The plaintiff argues that the only inference which could be reasonably drawn from the facts in this case is that the administrator was guilty of gross misconduct and consequently he should have been charged with six per cent interest, compounded annually.
When a trustee commits a breach of trust and becomes liable for a sum of money, he is ordinarily liable for interest thereon. Where, as here, there is no proof that the trustee received any interest or should have received any particular rate of interest thereon, interest, either simple or compound, may be charged at the legal rate or at the current rate on trust investments, or at some other rate, as the court in its sound discretion may determine. Restatement, Trusts, § 207 (1935); 2 Scott on Trusts, § 207 et seq. (1939); see annotations 37 A.L.R. 447, 55 A.L.R. 950, 112 A.L.R. 833, 156 A.L.R. 936. The court's discretion must be exercised equitably in the light of the character of the breach of trust and the degree of fault of the trustee under all the circumstances. In re Ebert, 136 N.J. Eq. 123 ( Prerog. 1945); Liberty Title Trust Co. v. Plews, 6 N.J. Super. 196 , 212 ( App. Div. 1950), modified on other grounds 6 N.J. 28 (1950); 2 Scott on Trusts, §§ 207.1, 207.2 (1939). Unless the trustee acted in bad faith or intentionally committed a breach of trust, the usual charge is simple interest at a rate which will give the beneficiaries the amount they would have received if no breach of trust had been committed. In re Ebert, above; The Pennsylvania Company, c., v. Gillmore, 142 N.J. Eq. 27 ( Ch. 1948); 2 Scott on Trusts, §§ 207.1, 207.2 (1939).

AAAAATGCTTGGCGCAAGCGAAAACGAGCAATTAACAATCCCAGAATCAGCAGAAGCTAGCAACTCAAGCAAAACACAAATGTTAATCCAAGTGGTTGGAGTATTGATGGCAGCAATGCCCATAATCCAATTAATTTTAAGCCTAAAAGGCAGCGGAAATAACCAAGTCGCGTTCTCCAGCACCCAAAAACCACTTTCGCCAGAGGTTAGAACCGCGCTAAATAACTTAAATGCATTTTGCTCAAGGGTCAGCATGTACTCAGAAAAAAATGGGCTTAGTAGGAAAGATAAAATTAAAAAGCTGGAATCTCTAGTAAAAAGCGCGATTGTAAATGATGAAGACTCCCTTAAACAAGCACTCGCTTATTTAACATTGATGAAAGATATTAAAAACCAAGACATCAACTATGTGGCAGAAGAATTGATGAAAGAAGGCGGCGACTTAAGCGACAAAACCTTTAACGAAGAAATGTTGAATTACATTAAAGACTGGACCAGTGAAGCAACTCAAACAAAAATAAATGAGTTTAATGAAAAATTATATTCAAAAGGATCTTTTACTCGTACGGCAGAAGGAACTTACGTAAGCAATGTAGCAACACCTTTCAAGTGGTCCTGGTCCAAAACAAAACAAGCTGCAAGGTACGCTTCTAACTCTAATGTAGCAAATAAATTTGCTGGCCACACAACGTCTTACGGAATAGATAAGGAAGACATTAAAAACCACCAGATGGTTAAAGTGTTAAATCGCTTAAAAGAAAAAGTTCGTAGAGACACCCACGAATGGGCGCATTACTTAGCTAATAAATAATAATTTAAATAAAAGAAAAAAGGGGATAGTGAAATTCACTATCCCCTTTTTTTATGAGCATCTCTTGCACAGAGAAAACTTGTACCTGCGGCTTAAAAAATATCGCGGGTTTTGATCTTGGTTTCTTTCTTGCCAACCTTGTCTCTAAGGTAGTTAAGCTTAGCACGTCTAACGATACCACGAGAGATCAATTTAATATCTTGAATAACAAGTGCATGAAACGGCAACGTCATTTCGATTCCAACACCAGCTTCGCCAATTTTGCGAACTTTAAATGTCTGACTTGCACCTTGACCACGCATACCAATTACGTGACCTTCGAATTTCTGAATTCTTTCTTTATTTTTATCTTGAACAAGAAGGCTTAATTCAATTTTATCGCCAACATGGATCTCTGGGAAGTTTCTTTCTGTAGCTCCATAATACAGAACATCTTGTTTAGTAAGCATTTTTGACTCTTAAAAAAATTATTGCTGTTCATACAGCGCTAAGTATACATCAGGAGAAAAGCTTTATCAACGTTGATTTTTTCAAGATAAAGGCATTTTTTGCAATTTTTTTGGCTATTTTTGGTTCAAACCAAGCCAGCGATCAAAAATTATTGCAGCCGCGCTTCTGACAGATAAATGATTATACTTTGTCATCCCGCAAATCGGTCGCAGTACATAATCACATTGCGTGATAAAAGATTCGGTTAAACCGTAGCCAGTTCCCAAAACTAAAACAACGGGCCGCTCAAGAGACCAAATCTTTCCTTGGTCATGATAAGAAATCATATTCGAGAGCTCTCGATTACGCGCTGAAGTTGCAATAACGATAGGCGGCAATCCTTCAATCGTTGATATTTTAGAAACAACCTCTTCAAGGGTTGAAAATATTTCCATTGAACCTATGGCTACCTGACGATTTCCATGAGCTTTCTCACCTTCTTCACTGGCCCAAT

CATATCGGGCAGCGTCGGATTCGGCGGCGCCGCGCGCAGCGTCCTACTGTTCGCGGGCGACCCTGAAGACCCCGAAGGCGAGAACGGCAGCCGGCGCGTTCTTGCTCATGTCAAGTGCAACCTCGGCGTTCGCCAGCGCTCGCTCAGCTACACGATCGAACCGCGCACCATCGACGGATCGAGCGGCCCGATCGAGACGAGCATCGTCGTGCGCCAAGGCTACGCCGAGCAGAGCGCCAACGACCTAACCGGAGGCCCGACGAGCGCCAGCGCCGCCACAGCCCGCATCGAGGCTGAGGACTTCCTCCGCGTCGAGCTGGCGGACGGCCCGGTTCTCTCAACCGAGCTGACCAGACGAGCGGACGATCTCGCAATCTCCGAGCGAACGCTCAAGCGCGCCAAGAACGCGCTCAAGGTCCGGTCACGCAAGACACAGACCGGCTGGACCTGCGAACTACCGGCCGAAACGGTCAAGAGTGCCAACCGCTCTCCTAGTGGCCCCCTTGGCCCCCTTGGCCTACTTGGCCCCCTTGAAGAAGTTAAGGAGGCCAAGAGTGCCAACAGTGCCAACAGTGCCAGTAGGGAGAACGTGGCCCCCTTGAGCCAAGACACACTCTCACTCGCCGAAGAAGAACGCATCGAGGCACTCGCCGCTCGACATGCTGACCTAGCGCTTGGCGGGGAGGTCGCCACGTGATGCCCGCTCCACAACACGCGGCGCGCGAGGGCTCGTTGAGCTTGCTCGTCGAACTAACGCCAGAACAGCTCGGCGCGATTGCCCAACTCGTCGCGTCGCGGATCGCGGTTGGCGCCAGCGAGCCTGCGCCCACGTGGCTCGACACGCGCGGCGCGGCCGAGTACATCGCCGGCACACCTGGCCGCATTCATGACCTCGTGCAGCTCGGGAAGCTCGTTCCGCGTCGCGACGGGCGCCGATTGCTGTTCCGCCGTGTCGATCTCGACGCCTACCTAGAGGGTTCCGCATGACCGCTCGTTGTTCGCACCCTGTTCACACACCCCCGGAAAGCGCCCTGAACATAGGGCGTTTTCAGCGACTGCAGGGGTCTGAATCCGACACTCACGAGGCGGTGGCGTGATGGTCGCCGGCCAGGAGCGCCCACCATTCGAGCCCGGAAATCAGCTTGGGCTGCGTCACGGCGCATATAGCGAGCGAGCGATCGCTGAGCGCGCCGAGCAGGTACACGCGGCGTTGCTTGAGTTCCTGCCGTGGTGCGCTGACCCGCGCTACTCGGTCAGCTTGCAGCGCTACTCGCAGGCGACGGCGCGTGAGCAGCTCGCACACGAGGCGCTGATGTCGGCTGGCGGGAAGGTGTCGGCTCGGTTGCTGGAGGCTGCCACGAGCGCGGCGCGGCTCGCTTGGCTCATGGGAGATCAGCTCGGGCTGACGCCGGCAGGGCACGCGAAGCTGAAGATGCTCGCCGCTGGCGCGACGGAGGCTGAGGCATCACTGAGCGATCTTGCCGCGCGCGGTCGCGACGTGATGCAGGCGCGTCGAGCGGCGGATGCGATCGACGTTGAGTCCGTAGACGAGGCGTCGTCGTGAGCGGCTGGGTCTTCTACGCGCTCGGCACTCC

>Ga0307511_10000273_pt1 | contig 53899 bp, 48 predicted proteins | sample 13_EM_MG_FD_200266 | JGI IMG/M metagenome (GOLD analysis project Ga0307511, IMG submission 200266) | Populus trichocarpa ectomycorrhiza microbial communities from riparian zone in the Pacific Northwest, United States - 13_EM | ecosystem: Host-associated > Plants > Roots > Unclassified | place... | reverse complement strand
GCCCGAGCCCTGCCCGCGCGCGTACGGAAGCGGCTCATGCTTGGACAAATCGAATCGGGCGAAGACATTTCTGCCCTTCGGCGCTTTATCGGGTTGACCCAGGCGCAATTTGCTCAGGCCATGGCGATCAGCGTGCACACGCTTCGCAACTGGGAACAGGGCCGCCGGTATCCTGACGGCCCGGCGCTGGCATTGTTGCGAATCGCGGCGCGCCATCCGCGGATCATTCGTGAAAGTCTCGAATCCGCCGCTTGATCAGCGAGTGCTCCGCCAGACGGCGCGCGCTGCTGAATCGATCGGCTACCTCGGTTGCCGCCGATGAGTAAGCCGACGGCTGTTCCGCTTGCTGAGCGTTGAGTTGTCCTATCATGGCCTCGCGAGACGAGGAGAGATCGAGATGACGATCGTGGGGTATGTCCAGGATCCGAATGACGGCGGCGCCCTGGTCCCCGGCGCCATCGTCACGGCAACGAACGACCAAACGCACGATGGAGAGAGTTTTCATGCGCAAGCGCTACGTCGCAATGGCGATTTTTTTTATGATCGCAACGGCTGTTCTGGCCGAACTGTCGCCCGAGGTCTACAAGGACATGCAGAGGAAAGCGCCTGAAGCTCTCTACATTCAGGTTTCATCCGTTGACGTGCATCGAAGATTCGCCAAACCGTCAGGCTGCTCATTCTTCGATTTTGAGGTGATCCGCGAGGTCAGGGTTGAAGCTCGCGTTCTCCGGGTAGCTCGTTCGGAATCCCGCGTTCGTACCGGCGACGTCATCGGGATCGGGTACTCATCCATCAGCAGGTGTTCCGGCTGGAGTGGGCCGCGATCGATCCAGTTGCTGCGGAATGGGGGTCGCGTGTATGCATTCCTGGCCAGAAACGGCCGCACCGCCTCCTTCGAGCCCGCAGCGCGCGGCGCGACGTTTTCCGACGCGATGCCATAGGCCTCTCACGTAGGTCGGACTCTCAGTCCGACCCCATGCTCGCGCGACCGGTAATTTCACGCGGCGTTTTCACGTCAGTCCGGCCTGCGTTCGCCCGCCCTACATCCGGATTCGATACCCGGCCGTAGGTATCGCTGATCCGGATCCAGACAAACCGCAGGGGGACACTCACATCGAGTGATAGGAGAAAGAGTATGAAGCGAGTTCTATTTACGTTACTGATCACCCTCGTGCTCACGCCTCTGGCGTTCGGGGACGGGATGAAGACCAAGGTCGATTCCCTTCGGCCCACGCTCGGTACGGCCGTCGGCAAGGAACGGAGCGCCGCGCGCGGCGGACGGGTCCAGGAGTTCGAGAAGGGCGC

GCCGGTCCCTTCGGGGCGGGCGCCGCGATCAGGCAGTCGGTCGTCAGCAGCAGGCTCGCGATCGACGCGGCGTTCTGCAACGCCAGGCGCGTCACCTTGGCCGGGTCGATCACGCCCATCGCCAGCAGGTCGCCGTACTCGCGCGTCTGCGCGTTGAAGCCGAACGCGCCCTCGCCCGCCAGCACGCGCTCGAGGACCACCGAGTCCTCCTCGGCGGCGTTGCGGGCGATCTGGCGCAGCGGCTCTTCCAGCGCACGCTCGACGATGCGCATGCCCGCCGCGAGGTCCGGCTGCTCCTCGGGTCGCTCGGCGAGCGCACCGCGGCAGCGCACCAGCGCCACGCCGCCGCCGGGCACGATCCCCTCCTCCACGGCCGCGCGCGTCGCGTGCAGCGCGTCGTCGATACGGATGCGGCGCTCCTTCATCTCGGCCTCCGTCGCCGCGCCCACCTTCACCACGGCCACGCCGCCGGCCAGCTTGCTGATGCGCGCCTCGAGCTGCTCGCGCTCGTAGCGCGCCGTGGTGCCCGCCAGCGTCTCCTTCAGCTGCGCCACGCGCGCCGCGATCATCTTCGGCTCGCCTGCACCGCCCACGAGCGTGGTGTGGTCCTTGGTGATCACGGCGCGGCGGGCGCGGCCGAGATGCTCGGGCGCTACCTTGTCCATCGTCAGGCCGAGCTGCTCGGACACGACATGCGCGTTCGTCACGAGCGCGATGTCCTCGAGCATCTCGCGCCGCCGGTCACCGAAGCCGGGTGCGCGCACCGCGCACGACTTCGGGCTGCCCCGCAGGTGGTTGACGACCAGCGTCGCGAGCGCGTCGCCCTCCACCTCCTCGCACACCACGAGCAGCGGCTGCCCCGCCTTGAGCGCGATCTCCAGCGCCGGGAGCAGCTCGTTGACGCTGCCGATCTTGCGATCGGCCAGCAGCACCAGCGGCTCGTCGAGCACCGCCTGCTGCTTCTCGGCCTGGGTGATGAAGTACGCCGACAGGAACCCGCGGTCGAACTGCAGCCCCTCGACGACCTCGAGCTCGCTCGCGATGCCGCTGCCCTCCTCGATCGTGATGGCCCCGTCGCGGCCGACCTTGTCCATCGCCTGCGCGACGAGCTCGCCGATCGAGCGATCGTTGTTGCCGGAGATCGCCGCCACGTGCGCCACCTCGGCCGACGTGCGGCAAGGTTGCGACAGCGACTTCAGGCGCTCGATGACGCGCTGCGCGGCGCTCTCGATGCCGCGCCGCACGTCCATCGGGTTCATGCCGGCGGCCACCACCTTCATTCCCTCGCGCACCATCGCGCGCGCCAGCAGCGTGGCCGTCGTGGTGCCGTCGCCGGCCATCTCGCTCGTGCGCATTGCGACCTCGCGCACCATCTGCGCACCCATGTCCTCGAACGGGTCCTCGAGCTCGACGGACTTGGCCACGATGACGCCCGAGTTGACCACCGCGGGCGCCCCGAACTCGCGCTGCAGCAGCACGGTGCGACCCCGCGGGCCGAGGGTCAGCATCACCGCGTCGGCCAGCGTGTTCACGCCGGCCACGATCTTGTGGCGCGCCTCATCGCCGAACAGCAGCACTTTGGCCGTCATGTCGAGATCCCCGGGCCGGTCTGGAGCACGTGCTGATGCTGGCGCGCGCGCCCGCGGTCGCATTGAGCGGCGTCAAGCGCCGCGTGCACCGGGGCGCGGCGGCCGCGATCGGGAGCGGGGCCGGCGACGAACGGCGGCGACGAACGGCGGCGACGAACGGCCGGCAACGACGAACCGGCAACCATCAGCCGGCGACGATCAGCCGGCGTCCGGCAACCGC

Interest at six per cent, compounded annually, was charged in cases such as McKnight's Executors v. Walsh, 24 N.J. Eq. 498 ( E. A. 1873), on a finding that the fiduciary had invested the fund in his own business; in French v. Armstrong, 79 N.J. Eq. 289 ( Ch. 1912), in which the fiduciary had made personal use of the fund for more than eight years without paying any interest; in Windmuller v. Spirits Distributing Co., 83 N.J. Eq. 6 ( Ch. 1914), in which the fiduciary had loaned the fund to a third person for use in business; and in Clark v. Clark, 87 N.J. Eq. 504 ( Ch. 1917), in which the fiduciary co-mingled funds and appropriated them to his own use. The trustee was charged with simple interest at four per cent in Liberty Title Trust Co. v. Plews, above, although it was found guilty of dealing with the trust estate for its own profit and of having acted for its own self-interest.
Here, the fiduciary, from whom discovery could be obtained, had been dead for over six years before the institution of these proceedings. Investigation disclosed nothing showing that he had made any use of the fund, let alone that he had made an improper use thereof. There is only the negative fact that the fund was not brought in as it should have been. Cf. Rocke v. Hart, 11 Ves. Jun. 58 (1805), 32 Eng. Repr. 1009. An appellate court will not interfere unless the interest charged is palpably unfair. Re Stone, 138 Ohio St. 293, 34 N.E.2d 755, 134 A.L.R. 1306 (1941). The charge of four per cent simple interest will give the beneficiaries the amount of interest they would have received had no breach of trust occurred, and under the circumstances we see no reason for disturbing it.